Writing as Art

During my final semester of college, I’m taking a class called “Vision, Voice, and Practice.” The painting and poetry professors have teamed up to teach it, and it’s offered for either upper division Art or English credit. That’s where the “Vision” (art) and “Voice” (writing) parts come from.

The class has afforded me a wonderful opportunity to study that strange being known as the Art Major. I’ve learned that  these beings are most active at night, understand the term “Class starts at 8:00am” very loosely, and like to talk about symbolism. They’re also deep thinkers, insightful, and caring.

Being in a class with art majors has given me a glimpse into the art world—a world where trinkets arranged in boxes help people think about exploration, and a pile of jumbled words  produces a 3D object.

in-class text coll. treeBeing part of this community has made me think differently about my writing.

In my mind, I’ve always categorized “skill” into three sections: skill, craft, and art. The difference between these three had something to do with practicality and objective beauty. I might be skilled at washing dishes, but the activity isn’t beautiful, and is definitely not an art form.

Craft got a little closer to art, but it was still too practical. The glass-blower creates beautiful bowls that hold liquid, and the wood worker creates sleek tables, chairs, and surfboards. But these things were still practical—they were working pieces, not art pieces.

Art, though—art was the shimmering pinnacle of creativity and beauty. It wasn’t supposed to be practical. It was the standard of perfection that practical people looked to and dreamed of reaching.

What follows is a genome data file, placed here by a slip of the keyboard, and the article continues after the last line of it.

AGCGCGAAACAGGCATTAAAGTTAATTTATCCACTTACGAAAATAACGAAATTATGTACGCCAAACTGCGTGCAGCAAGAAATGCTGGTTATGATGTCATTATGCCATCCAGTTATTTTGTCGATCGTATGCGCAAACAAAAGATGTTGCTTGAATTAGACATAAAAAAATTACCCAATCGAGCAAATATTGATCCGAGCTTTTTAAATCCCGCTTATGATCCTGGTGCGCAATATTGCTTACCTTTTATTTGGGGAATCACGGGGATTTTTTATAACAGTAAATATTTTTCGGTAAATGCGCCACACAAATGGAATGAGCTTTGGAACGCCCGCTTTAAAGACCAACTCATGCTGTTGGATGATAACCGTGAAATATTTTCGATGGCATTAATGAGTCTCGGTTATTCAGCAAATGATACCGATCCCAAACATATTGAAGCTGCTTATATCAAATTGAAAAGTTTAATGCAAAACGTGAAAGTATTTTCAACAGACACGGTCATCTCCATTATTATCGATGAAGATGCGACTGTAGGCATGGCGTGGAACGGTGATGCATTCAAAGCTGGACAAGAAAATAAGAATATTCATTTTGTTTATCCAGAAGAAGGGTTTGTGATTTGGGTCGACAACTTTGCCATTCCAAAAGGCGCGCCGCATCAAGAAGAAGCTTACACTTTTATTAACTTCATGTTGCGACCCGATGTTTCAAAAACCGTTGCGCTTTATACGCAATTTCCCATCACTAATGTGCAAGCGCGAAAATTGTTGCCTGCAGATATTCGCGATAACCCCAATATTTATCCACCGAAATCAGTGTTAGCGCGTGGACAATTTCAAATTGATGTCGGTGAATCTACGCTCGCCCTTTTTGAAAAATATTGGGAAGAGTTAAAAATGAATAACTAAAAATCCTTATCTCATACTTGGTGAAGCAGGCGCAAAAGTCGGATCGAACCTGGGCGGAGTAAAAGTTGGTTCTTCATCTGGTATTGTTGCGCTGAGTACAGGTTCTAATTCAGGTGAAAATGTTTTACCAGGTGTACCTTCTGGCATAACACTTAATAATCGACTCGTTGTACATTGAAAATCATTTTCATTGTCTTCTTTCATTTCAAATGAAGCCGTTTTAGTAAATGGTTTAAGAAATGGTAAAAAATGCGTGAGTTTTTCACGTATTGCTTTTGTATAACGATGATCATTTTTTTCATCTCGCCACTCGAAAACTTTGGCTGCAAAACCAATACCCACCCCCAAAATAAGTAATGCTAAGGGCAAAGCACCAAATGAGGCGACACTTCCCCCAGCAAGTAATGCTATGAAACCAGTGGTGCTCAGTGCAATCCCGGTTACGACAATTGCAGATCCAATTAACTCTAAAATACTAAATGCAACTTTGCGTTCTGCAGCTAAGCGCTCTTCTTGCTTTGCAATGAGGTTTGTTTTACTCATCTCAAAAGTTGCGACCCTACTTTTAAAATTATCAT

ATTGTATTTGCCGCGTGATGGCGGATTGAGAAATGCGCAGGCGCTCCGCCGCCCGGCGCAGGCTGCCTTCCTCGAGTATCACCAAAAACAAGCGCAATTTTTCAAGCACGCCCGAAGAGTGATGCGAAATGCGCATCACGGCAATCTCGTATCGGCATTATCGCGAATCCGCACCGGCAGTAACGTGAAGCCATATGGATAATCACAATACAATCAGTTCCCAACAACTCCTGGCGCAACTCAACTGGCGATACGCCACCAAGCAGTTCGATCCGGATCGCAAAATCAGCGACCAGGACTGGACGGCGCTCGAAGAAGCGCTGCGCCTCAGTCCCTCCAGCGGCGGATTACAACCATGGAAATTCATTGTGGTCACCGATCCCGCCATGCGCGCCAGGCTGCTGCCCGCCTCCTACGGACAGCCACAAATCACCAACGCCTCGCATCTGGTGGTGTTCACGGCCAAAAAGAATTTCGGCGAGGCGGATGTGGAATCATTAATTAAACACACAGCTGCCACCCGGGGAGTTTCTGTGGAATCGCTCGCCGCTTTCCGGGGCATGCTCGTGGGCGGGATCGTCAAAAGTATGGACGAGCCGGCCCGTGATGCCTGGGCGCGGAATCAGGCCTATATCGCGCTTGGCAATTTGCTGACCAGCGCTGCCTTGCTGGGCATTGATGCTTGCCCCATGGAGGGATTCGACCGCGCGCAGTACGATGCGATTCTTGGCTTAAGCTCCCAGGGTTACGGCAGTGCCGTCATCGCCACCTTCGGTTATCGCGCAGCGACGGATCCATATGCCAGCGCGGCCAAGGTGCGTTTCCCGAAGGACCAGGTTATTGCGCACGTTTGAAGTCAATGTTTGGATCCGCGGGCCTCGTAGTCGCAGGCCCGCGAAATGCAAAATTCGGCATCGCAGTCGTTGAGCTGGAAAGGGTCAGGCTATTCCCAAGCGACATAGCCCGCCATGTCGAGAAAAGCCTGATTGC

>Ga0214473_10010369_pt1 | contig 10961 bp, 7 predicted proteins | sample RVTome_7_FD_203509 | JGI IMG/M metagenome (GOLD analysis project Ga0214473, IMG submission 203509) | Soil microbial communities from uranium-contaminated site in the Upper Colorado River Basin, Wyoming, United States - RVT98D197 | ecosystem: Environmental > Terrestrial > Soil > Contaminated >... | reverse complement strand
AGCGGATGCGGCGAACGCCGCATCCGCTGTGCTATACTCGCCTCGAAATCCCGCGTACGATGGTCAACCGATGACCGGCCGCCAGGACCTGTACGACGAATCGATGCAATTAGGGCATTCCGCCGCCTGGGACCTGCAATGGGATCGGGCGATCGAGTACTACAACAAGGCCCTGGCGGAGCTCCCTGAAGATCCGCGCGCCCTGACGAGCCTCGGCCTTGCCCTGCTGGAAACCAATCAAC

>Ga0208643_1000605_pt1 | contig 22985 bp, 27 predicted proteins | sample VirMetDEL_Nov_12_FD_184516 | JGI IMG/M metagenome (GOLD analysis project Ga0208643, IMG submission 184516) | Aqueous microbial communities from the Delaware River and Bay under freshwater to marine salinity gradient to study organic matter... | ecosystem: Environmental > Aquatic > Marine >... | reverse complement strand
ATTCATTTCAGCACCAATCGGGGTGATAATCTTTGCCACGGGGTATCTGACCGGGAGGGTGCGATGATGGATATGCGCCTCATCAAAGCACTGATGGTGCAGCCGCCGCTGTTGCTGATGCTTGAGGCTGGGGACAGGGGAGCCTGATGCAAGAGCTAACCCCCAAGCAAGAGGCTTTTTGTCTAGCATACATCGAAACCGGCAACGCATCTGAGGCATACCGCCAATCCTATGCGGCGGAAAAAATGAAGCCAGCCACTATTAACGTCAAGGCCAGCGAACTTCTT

I had always thought of writing as part of the craft category. It can be measured definitively by a set of rules and requirements (grammar and style) and becomes better with practice. It’s used practically: to record the minutes of a meeting, persuade the public to vote for a new tax, or warn drivers about the deer that might cross the road. Therefore, writing didn’t qualify as art.

My definitions were wrong.

I won’t attempt to give a definitive, holistic definition of “Art” in this post. That’s book and dissertation material. But I will say that any good definition of Art will not demand physical beauty, and will not exclude practicality.

One of the main purposes of Art is to make us think—to challenge our pre-conceived ideas and broaden our perspectives. Sculptors use clay and photographers use printed images, but they both use them as mediums to convey an idea, or even to produce a practical object.

Writers use words to the same end.

Language as a medium doesn’t depend merely on definitions to convey meaning. It also uses style, sound, restriction, and even visual presentation—the same criteria we use to evaluate art.

By the same token, Art doesn’t exist apart from the practical concepts and struggles of humanity. Artists are trying to work out answers to these questions through their work. There is no such thing as meaningless art, (though some have tried). The end result always includes an idea, a concept.

secret garden, 2The other essential part of Art is active creativity. A rose is beautiful, even “sublime,” but it is not human art. This is where “Practice” comes into the class title. We are actively practicing our disciplines, not floating around in the philosophy of Formland, but grounded in the work we make. Our assignments are both individual and collaborative, but in each one, we’re creating something.

Through Practicing the collaboration of Vision and Voice, I have learned to not limit my own work, but to see it as Art.

All the pictures above are projects done in this class. If you’re interested, you can check out the class blog here for more of them.

The Art of Self-Knowledge

I’m my own worse critic. I don’t mean to say that I see every flaw in my writing; I mean I only see the flaws in my writing. The difference may be slight, but it is like the difference between deciding to sit down and practice the piano, and deciding to push the piano out of a 10 story building, light all of the copies of music on fire, and yell “to hell with it!”

So when Kurt Vonnegut’s letter to a class of high school students surfaced in my news feed this past week, I felt convicted: